Australian water policy reform: lessons learned and potential transferability

Lin Crase, Jeff Connor, Sarah Michaels, Bethany Cooper

Research output: Contribution to journalArticlepeer-review

8 Scopus citations


This article sharpens consideration of aspects of policy transfer to address climate change and gives greater attention to the context that might support efficient adaptive resilience. Using the example of Australian reforms to water policy, we evaluate how different elements of policy proved more (less) successful in facilitating efficient adaptation to climate variability and thus expose elements that might be more (less) attractive as candidates for policy transfer. Overall, we find that Australian policy reforms in the water sector provide useful guidance in some instances and not others. Establishing caps on extraction, flexible water markets and individual carry over rights generally facilitated flexible and efficient adaptation, and could be transferred. Related policy concepts, like formulating clear water planning rules and entitlements, are worth considering for implementation elsewhere, even if the groundwork on governance is a prerequisite. We also note the importance of shaping drought responses from government in such a way as not to distort the incentives for individual adaptation, and there is some evidence of this working in the Australian setting. Achieving transferability of these policies, however, may be a challenge. Australian policies around ‘hard infrastructure’ investments have generally proved less desirable and ideally should not be considered as a roadmap. These relate specifically to: (1) extravagant augmentation of urban supply; (2) using infrastructure to supposedly improve irrigation efficiency for environmental water provision; and (3) governments’ infrastructure responses after flooding. None of these approaches is consistent with the aim of fostering adaptation to a more variable climatic future. Key policy insights Australian water policies that have focussed on capping water extractions, development of flexible markets and specifying rights to allow greater flexibility have generally worked well against a changing climate, and could be transferred. The development of clear planning rules and entitlements also proved important, although the conditions to favour transfer are difficult to engender. Policies dealing with hard physical infrastructure have proven problematic and their adoption elsewhere is discouraged, even if transfer is more amenable. Encouraging more individual adaptation to flooding is a particularly significant challenge, even in a country renowned for drought.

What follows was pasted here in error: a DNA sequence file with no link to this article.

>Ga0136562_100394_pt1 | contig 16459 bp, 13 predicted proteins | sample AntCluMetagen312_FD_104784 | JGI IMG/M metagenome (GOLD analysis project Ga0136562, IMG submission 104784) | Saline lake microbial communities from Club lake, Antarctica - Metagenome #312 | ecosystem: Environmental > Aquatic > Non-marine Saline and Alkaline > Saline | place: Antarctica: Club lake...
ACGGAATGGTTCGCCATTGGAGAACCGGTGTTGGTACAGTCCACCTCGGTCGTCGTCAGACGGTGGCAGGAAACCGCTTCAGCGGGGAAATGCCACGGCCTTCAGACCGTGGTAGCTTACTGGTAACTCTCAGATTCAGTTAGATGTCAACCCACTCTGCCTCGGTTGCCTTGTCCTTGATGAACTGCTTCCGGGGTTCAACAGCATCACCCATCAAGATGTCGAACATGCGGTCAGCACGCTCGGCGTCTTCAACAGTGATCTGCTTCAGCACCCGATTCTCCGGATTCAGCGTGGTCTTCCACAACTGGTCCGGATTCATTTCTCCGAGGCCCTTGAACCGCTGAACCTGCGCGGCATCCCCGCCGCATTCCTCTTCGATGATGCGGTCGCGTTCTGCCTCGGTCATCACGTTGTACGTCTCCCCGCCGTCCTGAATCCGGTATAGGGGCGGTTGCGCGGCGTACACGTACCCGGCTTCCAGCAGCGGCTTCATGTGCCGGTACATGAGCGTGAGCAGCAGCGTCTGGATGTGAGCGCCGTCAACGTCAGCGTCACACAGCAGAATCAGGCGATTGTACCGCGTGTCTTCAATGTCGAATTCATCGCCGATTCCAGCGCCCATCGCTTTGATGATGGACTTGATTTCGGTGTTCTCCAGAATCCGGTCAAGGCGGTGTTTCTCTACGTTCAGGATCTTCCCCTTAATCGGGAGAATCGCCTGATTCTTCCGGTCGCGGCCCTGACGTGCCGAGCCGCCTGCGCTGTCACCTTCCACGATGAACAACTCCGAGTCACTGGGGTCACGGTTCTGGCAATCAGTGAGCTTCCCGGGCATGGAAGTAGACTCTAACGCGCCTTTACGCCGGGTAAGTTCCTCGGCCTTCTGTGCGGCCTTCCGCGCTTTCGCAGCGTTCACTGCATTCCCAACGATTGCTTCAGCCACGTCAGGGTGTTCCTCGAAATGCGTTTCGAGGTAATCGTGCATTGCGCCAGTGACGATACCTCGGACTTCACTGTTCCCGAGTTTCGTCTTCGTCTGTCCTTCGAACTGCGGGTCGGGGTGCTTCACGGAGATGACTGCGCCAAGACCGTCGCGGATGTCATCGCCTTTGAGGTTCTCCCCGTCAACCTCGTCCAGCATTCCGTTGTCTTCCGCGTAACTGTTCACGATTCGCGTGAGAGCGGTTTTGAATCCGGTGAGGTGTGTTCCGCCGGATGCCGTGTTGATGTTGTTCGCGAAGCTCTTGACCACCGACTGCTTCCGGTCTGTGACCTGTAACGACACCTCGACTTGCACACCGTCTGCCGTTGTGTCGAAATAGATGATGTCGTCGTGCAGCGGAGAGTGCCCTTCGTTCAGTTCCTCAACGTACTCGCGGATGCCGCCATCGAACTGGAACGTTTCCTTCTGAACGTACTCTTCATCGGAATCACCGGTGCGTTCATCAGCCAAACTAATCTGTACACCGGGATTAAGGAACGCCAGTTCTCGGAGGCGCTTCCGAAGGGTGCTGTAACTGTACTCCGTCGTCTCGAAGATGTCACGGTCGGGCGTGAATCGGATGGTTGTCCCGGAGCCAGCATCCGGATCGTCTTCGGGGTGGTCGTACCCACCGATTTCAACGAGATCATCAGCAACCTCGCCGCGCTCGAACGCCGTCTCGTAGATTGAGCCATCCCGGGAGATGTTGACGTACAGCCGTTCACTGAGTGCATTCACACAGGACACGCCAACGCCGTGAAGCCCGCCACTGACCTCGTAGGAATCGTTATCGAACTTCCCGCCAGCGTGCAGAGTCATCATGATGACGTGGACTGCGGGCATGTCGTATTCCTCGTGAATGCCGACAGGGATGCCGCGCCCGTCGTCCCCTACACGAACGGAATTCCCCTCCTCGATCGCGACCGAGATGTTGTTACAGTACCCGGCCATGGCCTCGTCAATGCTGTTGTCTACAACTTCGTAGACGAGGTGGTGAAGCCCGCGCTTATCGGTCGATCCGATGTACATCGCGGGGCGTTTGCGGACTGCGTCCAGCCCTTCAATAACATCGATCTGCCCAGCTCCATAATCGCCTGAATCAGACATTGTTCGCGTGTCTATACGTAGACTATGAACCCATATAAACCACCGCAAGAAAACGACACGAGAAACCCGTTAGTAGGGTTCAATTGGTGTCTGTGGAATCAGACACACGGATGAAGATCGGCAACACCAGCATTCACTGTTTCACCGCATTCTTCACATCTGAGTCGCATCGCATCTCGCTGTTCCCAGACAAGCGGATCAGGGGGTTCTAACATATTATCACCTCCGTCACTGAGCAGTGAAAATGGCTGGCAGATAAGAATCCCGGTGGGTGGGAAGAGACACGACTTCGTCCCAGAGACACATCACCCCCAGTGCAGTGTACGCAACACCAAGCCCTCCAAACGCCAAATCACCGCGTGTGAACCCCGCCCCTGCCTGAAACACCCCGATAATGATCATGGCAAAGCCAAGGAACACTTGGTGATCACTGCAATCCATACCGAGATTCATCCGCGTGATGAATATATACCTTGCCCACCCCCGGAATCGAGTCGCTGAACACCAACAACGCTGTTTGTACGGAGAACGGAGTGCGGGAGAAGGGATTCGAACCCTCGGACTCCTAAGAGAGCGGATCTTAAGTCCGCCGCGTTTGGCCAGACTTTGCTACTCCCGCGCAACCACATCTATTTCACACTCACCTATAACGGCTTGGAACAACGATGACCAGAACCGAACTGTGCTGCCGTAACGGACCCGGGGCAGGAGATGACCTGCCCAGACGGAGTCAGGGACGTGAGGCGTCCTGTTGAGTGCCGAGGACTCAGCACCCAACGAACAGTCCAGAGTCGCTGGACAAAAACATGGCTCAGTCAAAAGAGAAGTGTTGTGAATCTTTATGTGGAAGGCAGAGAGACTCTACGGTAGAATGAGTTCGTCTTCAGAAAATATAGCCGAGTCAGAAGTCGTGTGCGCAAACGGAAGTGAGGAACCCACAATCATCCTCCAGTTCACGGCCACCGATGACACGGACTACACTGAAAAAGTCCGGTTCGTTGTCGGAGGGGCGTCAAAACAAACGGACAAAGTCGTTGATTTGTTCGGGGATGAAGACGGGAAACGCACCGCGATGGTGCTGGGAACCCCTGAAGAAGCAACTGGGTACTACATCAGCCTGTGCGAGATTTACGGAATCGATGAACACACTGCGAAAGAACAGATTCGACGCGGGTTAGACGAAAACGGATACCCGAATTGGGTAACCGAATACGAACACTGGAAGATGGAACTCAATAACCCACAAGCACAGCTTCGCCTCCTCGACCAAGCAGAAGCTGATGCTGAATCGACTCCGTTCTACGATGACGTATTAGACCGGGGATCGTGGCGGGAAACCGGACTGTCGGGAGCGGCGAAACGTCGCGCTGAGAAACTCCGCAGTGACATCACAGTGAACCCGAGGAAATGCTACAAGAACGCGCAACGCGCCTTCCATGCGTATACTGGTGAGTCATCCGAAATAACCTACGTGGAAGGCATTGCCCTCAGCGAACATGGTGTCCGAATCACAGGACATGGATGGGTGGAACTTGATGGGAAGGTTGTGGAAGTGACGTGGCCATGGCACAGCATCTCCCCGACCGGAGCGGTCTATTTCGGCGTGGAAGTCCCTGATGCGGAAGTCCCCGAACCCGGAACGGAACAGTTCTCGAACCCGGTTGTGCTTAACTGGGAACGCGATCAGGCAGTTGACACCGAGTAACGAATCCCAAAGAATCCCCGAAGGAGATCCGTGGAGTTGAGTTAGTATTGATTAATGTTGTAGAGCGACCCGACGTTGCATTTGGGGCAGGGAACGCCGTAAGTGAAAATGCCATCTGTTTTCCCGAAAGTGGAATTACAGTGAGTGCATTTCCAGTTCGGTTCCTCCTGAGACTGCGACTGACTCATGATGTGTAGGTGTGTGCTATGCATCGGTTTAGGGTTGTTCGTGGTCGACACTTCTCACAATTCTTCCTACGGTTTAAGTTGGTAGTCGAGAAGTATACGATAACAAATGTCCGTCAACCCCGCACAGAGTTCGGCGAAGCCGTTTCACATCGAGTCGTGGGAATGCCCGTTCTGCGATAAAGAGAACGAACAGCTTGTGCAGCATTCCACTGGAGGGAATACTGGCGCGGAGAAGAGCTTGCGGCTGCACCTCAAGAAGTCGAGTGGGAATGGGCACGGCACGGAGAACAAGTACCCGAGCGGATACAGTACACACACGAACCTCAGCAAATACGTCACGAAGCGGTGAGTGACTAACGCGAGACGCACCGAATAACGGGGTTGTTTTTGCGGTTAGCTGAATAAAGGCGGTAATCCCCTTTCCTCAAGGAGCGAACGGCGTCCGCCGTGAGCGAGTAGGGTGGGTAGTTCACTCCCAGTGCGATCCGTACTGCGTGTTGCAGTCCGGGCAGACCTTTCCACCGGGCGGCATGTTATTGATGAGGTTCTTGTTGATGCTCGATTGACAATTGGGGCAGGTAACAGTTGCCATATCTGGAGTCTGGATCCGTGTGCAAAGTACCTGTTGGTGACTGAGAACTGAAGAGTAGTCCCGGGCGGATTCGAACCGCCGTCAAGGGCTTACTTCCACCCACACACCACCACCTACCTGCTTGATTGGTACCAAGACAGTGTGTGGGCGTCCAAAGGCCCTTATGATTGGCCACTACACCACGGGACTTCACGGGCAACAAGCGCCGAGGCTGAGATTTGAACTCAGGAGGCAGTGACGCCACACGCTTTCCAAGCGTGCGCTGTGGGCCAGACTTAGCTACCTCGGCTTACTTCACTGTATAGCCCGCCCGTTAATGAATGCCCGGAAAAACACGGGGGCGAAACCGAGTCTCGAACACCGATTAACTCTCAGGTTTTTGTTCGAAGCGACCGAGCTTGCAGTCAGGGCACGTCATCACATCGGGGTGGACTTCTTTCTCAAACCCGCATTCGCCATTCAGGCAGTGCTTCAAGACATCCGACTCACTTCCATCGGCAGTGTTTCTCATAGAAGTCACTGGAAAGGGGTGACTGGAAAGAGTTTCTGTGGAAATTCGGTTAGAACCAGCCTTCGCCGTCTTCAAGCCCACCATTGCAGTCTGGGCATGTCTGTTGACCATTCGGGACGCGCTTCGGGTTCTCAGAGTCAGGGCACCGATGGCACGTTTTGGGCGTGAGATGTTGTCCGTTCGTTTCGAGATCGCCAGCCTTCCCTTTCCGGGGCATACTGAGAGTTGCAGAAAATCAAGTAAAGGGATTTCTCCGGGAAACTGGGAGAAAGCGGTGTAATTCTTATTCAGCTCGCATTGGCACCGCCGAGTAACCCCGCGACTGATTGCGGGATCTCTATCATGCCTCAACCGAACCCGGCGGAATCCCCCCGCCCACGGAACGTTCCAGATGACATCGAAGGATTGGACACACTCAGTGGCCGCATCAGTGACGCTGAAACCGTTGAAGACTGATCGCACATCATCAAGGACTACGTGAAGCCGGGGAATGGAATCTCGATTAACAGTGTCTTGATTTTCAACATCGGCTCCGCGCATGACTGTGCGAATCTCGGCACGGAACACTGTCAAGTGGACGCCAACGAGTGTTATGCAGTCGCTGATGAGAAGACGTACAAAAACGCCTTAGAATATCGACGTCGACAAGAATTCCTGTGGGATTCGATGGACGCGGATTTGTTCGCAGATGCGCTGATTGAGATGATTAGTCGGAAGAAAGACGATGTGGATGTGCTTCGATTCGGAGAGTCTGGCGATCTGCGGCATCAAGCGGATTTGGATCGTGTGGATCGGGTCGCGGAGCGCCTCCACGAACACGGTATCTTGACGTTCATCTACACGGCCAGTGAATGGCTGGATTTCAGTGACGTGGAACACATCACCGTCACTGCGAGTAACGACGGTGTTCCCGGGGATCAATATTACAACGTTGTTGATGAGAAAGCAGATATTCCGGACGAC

Original languageEnglish (US)
Pages (from-to)641-651
Number of pages11
JournalClimate Policy
Issue number5
StatePublished - May 27 2020


  • adaptation
  • drought policy
  • flood policy
  • policy transfer
  • water policy

ASJC Scopus subject areas

  • Global and Planetary Change
  • Environmental Science (miscellaneous)
  • Atmospheric Science
  • Management, Monitoring, Policy and Law


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